From education to employment

Recruitment processes are hindering the progress of neurodiverse individuals.

woman stressed on laptop

A new report has found that autistic individuals face difficulties due to ambiguous interview questions. This highlights the frustrating lack of support that currently exists. James McLaughlin, Regional Vice President at social impact firm WithYouWithMe has been diagnosed with dyslexia and has first-hand experience of the challenges that neurodiversity can bring when pursuing a career. In response to the new report, he had the following to say.

Current recruitment processes are built to qualify candidates out, not qualify them in, so neurodiverse individuals are put on the back foot from the outset. Given the ongoing skills gap and challenges that many UK businesses face when it comes to hiring talent, we need to broaden our approach which requires a fundamental change.

Hiring managers likely require more training in how to recognise candidates who need different types of support in the hiring process. This extra investment is critical to make it fair for the candidates, but also to allow organisations to uncover the best person for the role who may otherwise be overlooked.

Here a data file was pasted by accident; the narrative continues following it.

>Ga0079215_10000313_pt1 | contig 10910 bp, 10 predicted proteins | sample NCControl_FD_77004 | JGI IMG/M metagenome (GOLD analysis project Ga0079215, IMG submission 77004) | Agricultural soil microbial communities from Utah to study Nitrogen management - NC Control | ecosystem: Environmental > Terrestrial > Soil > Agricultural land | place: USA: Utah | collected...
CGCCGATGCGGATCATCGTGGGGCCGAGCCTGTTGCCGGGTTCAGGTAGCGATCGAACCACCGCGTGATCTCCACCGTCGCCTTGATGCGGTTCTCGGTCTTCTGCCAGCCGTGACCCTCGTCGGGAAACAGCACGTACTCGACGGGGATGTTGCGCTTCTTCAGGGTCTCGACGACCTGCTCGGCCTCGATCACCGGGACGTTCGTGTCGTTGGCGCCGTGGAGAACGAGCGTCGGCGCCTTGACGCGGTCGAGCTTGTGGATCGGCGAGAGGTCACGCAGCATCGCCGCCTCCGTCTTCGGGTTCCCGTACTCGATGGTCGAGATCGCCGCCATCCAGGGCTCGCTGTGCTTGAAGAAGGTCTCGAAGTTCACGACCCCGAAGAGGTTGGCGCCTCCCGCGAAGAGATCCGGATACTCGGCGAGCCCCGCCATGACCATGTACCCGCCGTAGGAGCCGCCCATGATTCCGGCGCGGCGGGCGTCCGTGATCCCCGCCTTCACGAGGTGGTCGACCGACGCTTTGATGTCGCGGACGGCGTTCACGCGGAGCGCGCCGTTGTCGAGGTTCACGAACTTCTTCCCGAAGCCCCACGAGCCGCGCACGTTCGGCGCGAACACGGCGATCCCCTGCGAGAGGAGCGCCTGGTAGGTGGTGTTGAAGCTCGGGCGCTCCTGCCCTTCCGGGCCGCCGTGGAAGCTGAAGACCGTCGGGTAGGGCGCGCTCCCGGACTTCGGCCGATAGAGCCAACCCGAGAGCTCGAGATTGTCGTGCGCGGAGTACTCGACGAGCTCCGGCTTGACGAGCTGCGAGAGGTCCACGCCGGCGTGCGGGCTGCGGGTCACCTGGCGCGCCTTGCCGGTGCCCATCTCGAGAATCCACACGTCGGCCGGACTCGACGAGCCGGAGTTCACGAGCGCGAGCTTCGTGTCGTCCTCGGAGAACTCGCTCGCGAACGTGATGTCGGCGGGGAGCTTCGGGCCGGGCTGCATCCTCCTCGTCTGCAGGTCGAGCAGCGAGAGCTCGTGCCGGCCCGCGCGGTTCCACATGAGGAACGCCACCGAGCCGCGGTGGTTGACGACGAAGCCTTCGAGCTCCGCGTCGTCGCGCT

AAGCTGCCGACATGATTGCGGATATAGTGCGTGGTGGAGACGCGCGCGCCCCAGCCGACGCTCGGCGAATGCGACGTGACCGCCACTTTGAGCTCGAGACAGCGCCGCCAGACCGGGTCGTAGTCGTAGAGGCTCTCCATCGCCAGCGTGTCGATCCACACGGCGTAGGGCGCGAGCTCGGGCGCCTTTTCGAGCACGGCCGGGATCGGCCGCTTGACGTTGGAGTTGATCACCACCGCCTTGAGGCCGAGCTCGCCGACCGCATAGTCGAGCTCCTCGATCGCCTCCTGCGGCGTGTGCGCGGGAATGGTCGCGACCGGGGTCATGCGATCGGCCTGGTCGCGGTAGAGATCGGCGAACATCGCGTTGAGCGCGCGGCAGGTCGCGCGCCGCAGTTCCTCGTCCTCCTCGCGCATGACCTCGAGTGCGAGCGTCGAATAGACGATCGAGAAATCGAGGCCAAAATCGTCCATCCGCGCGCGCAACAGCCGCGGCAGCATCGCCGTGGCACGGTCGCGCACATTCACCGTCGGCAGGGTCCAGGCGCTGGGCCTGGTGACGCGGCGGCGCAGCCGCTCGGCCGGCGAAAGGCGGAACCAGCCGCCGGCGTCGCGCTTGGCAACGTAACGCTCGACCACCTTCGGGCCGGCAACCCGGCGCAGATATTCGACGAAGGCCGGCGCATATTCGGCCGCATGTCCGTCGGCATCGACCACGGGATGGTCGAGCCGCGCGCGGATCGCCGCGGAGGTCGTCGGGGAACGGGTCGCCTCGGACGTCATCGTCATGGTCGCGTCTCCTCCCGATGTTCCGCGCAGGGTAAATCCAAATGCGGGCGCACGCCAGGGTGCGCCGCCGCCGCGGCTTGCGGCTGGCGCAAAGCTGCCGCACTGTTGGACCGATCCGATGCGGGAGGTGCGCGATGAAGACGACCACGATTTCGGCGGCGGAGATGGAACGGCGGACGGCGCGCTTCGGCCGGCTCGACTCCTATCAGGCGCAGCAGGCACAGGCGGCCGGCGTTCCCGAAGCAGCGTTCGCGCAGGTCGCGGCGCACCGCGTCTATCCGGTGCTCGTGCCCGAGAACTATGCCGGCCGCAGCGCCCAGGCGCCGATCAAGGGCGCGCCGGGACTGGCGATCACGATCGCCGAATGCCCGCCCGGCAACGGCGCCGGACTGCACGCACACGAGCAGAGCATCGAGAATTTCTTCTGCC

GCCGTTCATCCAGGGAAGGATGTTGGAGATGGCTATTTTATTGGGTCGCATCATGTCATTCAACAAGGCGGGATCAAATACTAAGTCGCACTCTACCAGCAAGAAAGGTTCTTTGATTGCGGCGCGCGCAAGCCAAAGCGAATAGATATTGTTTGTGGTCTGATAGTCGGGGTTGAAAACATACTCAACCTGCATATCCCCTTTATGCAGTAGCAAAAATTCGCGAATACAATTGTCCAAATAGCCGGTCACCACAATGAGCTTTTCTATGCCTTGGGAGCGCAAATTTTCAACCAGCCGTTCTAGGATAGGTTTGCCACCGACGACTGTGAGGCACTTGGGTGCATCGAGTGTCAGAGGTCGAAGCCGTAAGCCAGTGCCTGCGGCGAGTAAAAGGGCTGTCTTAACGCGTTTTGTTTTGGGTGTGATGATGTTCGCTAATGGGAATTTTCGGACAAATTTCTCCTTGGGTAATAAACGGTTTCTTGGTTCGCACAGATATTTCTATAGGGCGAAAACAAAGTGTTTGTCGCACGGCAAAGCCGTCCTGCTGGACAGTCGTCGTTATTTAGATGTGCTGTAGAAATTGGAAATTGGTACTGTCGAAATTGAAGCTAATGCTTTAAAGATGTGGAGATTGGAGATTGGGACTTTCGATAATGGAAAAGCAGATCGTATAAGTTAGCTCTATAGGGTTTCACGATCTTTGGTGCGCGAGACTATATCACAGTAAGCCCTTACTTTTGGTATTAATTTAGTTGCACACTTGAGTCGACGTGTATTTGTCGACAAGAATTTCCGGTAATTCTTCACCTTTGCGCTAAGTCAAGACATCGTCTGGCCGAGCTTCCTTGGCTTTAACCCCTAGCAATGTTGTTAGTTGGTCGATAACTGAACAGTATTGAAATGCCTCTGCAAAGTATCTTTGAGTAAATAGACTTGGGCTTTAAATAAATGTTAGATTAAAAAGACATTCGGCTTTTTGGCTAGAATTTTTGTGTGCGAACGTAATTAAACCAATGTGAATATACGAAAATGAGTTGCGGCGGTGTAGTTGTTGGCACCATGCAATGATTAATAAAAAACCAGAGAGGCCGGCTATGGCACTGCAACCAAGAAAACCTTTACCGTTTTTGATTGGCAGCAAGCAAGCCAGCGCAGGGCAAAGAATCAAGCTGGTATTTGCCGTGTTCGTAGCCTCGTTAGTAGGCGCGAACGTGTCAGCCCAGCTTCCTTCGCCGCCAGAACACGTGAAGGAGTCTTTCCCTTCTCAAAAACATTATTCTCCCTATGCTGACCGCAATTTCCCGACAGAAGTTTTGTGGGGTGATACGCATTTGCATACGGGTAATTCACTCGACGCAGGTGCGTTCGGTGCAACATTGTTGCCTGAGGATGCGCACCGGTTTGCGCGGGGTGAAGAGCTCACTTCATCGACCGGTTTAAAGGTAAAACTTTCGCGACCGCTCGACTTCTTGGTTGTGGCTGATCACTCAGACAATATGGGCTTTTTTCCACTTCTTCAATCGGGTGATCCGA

The approaches detailed in the report also highlight that employers fail to look at skillsets as a whole and are not set up to get the best out of the candidate by failing to look at the whole skillset. For neurodiverse individuals, reading and writing might be a challenge that current processes only exacerbate, rather than giving them the best opportunity to demonstrate their strengths. The standardised approach doesn’t help unlock the right skill sets and creates a sandbox which is crying out for diversity of thought to build high-performing teams.

The recruitment process must consider the strengths that neurodivergent people have such as attention to detail, more efficient approaches to work, creativity, organisation and many others. Of course, they may not be fit for every single role – no one is – but for just 30% of autistic people to be working in the UK means we’re certainly missing out on huge potential. 

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